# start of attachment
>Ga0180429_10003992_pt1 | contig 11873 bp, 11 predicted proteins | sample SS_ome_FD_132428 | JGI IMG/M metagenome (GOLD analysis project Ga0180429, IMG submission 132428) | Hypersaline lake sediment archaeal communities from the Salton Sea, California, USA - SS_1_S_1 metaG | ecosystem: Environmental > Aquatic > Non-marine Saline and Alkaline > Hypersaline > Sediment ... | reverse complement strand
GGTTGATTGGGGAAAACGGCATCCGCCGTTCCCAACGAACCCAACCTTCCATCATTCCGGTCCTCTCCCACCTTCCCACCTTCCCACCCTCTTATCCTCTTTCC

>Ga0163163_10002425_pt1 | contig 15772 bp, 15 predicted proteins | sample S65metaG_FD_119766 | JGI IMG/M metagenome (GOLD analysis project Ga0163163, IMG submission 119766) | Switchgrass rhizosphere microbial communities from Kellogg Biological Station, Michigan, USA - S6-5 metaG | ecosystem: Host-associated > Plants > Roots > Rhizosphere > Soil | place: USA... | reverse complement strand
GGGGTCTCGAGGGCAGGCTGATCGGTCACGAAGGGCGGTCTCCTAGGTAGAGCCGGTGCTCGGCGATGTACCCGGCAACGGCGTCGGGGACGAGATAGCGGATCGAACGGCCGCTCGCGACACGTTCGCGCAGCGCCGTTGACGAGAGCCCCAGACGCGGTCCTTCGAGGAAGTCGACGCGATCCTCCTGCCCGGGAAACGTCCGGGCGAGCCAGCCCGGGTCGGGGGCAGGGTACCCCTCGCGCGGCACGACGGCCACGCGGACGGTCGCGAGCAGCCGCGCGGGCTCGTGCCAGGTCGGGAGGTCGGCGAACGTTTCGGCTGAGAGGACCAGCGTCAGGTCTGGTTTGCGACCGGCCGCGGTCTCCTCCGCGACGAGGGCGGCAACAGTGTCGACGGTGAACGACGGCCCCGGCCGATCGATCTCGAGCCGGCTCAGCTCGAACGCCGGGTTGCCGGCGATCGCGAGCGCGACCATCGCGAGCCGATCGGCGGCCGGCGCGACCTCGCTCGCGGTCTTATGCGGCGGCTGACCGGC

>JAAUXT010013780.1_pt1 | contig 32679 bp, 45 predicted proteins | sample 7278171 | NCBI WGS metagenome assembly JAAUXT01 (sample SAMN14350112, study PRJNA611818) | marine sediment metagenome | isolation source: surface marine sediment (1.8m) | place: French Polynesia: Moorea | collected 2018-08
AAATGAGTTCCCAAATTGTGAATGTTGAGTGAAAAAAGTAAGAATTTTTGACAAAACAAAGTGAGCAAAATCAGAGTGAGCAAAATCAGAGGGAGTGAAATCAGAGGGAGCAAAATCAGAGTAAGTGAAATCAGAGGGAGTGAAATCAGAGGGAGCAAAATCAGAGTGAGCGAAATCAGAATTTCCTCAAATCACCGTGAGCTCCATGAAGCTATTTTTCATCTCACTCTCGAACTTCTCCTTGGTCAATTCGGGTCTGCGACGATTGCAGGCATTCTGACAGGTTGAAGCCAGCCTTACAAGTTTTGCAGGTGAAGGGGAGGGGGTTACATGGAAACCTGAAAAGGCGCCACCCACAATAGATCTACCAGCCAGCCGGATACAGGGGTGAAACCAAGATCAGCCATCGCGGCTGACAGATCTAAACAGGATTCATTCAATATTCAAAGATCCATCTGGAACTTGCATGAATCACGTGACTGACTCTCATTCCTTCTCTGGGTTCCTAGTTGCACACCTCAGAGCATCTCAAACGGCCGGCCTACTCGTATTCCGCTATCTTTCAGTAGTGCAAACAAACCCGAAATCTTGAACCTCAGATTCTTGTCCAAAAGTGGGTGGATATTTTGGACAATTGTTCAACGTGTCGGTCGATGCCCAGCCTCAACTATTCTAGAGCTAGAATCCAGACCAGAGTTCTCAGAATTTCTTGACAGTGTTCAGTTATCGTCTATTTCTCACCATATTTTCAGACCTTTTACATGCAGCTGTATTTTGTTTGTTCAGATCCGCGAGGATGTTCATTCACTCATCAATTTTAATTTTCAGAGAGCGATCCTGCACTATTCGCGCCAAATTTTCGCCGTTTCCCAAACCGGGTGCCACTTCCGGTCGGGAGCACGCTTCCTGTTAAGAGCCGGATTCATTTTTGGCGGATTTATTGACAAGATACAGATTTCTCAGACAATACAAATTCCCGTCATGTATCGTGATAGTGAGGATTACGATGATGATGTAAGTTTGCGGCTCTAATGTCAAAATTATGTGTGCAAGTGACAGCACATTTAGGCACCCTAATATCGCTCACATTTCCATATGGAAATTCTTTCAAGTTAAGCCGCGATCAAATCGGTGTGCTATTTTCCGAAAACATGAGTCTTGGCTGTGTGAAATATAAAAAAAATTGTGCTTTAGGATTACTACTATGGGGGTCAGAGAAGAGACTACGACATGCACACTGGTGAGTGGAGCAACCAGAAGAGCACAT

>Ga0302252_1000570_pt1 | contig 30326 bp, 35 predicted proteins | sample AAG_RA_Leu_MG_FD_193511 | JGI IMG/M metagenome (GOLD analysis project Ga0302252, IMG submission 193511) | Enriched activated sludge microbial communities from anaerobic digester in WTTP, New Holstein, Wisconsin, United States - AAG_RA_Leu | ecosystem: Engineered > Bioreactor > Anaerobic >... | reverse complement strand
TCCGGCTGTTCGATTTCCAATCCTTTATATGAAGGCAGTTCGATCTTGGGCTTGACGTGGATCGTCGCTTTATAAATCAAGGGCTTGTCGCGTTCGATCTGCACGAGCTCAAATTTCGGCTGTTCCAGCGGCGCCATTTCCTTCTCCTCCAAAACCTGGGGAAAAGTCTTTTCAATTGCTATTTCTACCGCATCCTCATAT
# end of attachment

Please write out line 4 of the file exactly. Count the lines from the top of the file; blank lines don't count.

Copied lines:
GGGGTCTCGAGGGCAGGCTGATCGGTCACGAAGGGCGGTCTCCTAGGTAGAGCCGGTGCTCGGCGATGTACCCGGCAACGGCGTCGGGGACGAGATAGCGGATCGAACGGCCGCTCGCGACACGTTCGCGCAGCGCCGTTGACGAGAGCCCCAGACGCGGTCCTTCGAGGAAGTCGACGCGATCCTCCTGCCCGGGAAACGTCCGGGCGAGCCAGCCCGGGTCGGGGGCAGGGTACCCCTCGCGCGGCACGACGGCCACGCGGACGGTCGCGAGCAGCCGCGCGGGCTCGTGCCAGGTCGGGAGGTCGGCGAACGTTTCGGCTGAGAGGACCAGCGTCAGGTCTGGTTTGCGACCGGCCGCGGTCTCCTCCGCGACGAGGGCGGCAACAGTGTCGACGGTGAACGACGGCCCCGGCCGATCGATCTCGAGCCGGCTCAGCTCGAACGCCGGGTTGCCGGCGATCGCGAGCGCGACCATCGCGAGCCGATCGGCGGCCGGCGCGACCTCGCTCGCGGTCTTATGCGGCGGCTGACCGGC